The Crusader (sculpture)

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Victor Lawson Monument
Chicago, Illinois The Crusader1.jpg
Location Chicago, Cook County, Illinois, USA
Built 1931
Architectural style Gothic Revival[1]
Sculptor Lorado Taft
Governing body Graceland Cemetery
Part of Graceland Cemetery (#00001628)
Designated CP January 18, 2001

The Crusader, also known as the Victor Lawson Monument, is a memorial marking the grave of Chicago newspaper publisher Victor Lawson. It is in Chicago's historic Graceland Cemetery and was designed by American sculptor Lorado Taft in 1931.

History[edit]

The Crusader was created in 1931 by Lorado Taft.[2] In Chicago's historic Graceland Cemetery, it is a monument intended to memorialize Victor F. Lawson (1850–1925), the publisher of the Chicago Daily News.[2] The Chicago Daily News was founded by Melville E. Stone, Percy Meggy and William Dougherty in 1875.[3] In July 1876, Lawson invested money into the publication, which was struggling, and became its business manager. By the 1890s, the paper had reached a circulation of 200,000 people. Lawson remained involved with the paper until 1925.[4] The Crusader was commissioned by Victor Lawson's brother, Iver Lawson.[5]

Design[edit]

The Crusader is a medieval knight, and is used to symbolize the character of Victor Lawson.[2] Standing more than thirteen feet tall, it was carved out of a solid block of dark granite supplied by the Henry C. Smalley Granite Company of Quincy, Massachusetts. The granite was then highly polished.[6] The knight, with a large sword and shield, was an image that Taft had contemplated for years; he used it in numerous works besides The Crusader.[7] The original model of The Crusader was done in clay.[7]

Unlike Taft's earlier work, The Crusader emphasizes its "sheer mass", helped by the lack of realistic details in the sculpture.[7] The monument does not bear Lawson's name, but does have an inscription which reads, "Above all things truth beareth away victory",[2] a quote from 1 Esdras 3:12.[8] Stylistically, the Lawson Monument falls within Gothic Revival.[1] The Crusader is described as "an excellent example of Taft's late style in which he blended literal realism and allegory".[9]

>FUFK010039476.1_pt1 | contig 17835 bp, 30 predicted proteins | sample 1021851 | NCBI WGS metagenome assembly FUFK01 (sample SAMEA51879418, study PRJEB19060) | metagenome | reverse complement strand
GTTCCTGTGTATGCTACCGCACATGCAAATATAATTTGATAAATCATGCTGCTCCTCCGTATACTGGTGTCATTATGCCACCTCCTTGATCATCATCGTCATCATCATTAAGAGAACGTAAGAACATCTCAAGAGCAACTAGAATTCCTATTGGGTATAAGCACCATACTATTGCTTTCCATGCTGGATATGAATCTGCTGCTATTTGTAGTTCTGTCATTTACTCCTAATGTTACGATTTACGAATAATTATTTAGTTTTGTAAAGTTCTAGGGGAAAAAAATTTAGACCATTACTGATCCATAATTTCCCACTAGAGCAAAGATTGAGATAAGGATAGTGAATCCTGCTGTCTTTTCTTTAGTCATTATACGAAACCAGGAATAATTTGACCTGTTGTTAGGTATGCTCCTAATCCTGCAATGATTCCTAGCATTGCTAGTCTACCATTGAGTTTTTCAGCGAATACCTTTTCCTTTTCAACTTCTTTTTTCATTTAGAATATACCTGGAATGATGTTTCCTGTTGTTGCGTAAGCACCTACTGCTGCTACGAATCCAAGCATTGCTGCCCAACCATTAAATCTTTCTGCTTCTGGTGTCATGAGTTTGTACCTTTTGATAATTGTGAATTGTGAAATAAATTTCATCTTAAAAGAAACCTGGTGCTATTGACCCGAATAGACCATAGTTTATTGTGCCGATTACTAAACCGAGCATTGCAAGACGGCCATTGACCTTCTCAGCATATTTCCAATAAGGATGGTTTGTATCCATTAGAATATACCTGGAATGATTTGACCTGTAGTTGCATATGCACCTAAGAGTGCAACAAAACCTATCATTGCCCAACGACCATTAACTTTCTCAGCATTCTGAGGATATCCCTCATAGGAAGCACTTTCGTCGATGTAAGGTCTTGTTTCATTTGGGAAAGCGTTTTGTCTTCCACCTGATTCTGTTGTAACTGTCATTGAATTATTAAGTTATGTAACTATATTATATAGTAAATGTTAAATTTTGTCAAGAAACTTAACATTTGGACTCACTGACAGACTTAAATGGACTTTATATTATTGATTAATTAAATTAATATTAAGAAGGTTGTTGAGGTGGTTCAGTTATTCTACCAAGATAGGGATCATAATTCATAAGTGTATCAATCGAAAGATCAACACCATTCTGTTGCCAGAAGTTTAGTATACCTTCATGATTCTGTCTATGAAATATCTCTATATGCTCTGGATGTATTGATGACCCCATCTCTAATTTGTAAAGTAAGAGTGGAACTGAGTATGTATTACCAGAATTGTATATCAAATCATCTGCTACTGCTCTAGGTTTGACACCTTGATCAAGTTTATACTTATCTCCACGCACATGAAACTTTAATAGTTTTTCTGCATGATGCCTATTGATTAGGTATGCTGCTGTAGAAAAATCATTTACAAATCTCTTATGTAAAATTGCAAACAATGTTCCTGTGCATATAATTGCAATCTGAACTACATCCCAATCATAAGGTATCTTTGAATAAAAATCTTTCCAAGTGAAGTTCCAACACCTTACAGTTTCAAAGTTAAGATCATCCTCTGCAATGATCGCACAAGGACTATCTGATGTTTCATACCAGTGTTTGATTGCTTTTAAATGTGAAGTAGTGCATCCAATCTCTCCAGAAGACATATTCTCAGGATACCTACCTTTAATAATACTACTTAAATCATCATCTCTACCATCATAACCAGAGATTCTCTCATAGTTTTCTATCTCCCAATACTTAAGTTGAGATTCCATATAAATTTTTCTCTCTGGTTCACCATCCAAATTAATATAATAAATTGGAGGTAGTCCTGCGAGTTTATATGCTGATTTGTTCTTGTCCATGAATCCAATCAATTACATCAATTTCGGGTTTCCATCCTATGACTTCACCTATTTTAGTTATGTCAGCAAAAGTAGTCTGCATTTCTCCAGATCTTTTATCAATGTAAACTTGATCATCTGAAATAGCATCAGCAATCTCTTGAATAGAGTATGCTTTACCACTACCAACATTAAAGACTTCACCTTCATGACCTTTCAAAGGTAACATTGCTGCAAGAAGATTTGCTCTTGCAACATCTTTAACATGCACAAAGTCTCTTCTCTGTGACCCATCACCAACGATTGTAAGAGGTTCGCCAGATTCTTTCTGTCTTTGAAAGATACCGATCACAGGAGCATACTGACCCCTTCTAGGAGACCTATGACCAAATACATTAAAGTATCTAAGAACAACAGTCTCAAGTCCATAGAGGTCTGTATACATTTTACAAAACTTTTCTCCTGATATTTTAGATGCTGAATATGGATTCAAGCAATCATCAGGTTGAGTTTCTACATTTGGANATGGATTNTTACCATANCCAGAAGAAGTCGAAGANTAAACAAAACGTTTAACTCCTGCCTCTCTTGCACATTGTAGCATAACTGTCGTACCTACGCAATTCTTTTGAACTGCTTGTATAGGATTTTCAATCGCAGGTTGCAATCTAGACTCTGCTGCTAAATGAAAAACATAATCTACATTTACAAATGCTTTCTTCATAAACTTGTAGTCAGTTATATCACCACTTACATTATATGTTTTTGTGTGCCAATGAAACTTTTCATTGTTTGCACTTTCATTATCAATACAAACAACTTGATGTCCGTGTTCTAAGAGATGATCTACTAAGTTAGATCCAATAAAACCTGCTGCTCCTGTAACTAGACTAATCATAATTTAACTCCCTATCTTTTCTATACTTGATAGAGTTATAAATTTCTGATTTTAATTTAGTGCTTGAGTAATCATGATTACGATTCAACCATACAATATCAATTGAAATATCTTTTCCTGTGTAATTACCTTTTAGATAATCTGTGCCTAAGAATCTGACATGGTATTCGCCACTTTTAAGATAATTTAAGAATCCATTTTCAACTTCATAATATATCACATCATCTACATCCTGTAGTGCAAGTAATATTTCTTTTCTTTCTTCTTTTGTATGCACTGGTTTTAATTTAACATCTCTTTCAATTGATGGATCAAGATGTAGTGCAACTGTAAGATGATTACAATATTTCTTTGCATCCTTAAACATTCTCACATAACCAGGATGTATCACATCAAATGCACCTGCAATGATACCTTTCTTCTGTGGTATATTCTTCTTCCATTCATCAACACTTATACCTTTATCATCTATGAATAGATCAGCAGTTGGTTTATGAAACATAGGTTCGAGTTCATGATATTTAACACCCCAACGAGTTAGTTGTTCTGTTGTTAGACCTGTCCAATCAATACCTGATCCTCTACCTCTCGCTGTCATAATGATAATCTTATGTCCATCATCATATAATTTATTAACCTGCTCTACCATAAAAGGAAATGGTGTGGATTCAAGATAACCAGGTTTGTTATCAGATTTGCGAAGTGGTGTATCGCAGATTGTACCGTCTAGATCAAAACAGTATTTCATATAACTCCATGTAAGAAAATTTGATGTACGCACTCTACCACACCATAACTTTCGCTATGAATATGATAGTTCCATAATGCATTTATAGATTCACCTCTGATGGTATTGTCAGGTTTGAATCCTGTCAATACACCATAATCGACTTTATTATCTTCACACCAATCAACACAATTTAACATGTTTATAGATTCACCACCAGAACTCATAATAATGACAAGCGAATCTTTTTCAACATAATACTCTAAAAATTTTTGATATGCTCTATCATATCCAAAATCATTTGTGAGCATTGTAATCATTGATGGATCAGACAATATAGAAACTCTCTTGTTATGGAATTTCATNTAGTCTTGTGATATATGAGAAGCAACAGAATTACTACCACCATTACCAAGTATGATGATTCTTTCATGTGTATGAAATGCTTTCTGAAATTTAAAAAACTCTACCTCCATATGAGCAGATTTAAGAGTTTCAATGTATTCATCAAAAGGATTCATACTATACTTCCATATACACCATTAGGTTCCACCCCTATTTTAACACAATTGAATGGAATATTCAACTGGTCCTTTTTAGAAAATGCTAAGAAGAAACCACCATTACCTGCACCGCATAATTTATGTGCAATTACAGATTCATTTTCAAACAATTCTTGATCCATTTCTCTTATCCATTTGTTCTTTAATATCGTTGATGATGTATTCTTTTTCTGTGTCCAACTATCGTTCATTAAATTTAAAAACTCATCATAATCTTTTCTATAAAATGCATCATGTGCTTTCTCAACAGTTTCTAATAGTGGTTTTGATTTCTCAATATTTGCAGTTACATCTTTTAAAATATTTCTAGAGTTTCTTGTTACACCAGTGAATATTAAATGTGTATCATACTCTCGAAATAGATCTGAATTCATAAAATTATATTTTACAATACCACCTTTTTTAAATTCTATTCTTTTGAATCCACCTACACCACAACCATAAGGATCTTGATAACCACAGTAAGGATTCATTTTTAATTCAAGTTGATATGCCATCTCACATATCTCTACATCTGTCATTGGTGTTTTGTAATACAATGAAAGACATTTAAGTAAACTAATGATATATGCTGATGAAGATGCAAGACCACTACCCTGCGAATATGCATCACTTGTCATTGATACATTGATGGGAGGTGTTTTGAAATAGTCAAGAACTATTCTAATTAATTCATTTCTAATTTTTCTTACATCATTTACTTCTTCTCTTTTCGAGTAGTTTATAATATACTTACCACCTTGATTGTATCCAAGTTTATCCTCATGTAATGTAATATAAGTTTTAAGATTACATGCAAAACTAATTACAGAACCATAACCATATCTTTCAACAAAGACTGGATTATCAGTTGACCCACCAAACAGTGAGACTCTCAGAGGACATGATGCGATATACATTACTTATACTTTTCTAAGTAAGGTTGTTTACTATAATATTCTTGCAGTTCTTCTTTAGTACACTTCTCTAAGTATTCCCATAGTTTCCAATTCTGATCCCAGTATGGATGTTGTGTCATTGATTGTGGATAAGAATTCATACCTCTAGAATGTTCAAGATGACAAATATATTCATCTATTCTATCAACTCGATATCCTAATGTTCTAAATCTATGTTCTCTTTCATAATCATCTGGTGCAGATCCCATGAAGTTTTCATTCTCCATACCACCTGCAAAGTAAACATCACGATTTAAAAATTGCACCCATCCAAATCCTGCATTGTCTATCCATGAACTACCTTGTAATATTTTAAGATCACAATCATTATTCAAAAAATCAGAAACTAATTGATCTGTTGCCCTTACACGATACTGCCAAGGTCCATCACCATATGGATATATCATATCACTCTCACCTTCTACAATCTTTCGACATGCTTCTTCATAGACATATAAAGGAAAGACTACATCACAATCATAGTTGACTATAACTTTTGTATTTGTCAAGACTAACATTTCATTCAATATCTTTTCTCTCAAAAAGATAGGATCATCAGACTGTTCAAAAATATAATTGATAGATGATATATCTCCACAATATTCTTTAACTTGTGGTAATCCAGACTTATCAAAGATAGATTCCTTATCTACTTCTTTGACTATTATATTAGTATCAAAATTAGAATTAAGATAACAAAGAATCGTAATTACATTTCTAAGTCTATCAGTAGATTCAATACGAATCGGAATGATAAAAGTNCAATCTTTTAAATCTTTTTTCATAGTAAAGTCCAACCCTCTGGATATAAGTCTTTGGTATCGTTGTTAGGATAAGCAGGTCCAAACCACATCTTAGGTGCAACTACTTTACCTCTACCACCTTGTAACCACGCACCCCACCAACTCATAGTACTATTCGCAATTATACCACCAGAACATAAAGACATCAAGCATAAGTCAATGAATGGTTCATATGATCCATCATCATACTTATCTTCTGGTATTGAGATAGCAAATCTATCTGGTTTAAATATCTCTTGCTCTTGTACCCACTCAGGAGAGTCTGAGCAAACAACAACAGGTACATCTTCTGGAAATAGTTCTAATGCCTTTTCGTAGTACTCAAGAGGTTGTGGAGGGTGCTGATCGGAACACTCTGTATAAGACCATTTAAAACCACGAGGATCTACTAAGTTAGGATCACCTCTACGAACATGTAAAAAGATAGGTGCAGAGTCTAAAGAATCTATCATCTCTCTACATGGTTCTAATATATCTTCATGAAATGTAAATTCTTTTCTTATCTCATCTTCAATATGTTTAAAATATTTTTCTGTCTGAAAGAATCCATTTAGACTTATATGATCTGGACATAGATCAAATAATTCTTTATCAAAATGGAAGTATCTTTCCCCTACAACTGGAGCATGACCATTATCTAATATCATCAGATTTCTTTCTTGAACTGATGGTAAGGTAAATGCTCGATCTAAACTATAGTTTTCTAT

See also[edit]

References[edit]

Notes[edit]

  1. ^ a b "Graceland Cemetery, Lawson, Victor, Monument", Property Information Report, HAARGIS Database, Illinois Historic Preservation Agency, accessed October 8, 2011.
  2. ^ a b c d Kiefer, et al., p. 71.
  3. ^ Scott, Frank William, and Edmund Janes James. Newspapers and Periodicals of Illinois, 1814-1879, (Google Books link), Harvard University, 1910, p. 127.
  4. ^ Nord, David Paul. "Lawson, Victor Fremont". American National Biography Online, Oxford University Press, February 2000. Accessed on October 11, 2011.
  5. ^ Dennis, Charles Henry. Victor Lawson: His Time and His Work, (Google Books link), University of Chicago Press, 1935, p. 462.
  6. ^ "Unique statue as memorial to Victor Lawson". Chicago Daily Tribune. July 24, 1931. p. 21.
  7. ^ a b c Prince, Sue Ann. The Old Guard and the Avante-Garde: Modernism in Chicago, 1910-1940, (Google Books link), University of Chicago Press, 1990, p. 52, (ISBN 0226682846).
  8. ^ "Merchants and Inventors", Graceland Cemetery, official site, accessed October 9, 2011.
  9. ^ Kiefer, et al., p. 149.